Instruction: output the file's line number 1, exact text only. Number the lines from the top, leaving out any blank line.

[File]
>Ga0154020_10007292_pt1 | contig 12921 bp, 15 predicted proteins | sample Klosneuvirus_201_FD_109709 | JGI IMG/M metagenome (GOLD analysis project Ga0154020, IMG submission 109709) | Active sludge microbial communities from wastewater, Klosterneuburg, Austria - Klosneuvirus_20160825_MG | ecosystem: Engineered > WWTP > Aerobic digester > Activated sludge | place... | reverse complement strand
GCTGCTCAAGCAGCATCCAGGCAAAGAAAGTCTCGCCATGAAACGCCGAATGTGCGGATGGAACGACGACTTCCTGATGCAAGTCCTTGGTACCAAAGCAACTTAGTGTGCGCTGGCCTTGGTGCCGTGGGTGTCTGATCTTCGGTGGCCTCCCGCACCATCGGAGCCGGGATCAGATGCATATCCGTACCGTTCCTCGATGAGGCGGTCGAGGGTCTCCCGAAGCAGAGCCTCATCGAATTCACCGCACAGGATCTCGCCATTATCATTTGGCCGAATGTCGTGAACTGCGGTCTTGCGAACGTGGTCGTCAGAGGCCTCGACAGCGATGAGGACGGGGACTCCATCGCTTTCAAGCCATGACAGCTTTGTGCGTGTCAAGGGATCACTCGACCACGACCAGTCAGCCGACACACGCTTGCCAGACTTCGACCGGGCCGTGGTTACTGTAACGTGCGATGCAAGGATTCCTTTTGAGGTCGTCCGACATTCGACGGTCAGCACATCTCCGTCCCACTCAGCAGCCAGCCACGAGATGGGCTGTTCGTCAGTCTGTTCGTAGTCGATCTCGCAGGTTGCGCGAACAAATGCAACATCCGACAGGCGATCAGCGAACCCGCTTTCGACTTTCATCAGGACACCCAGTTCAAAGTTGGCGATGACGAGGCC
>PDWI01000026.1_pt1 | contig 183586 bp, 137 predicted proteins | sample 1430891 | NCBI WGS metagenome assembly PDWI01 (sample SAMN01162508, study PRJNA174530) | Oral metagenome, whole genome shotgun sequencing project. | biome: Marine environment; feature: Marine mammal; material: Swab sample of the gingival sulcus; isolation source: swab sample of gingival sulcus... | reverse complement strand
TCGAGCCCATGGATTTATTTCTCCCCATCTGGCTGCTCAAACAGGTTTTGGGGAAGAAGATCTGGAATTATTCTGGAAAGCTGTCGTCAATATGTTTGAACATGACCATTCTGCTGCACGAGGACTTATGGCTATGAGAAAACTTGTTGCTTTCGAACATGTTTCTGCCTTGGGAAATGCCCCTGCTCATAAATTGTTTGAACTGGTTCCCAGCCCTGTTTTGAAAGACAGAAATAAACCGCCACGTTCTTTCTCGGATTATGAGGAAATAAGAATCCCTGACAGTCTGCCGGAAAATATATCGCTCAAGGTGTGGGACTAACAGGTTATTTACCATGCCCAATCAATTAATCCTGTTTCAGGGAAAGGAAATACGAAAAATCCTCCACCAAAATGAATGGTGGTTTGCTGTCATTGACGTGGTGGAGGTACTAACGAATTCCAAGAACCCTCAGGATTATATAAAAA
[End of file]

>Ga0154020_10007292_pt1 | contig 12921 bp, 15 predicted proteins | sample Klosneuvirus_201_FD_109709 | JGI IMG/M metagenome (GOLD analysis project Ga0154020, IMG submission 109709) | Active sludge microbial communities from wastewater, Klosterneuburg, Austria - Klosneuvirus_20160825_MG | ecosystem: Engineered > WWTP > Aerobic digester > Activated sludge | place... | reverse complement strand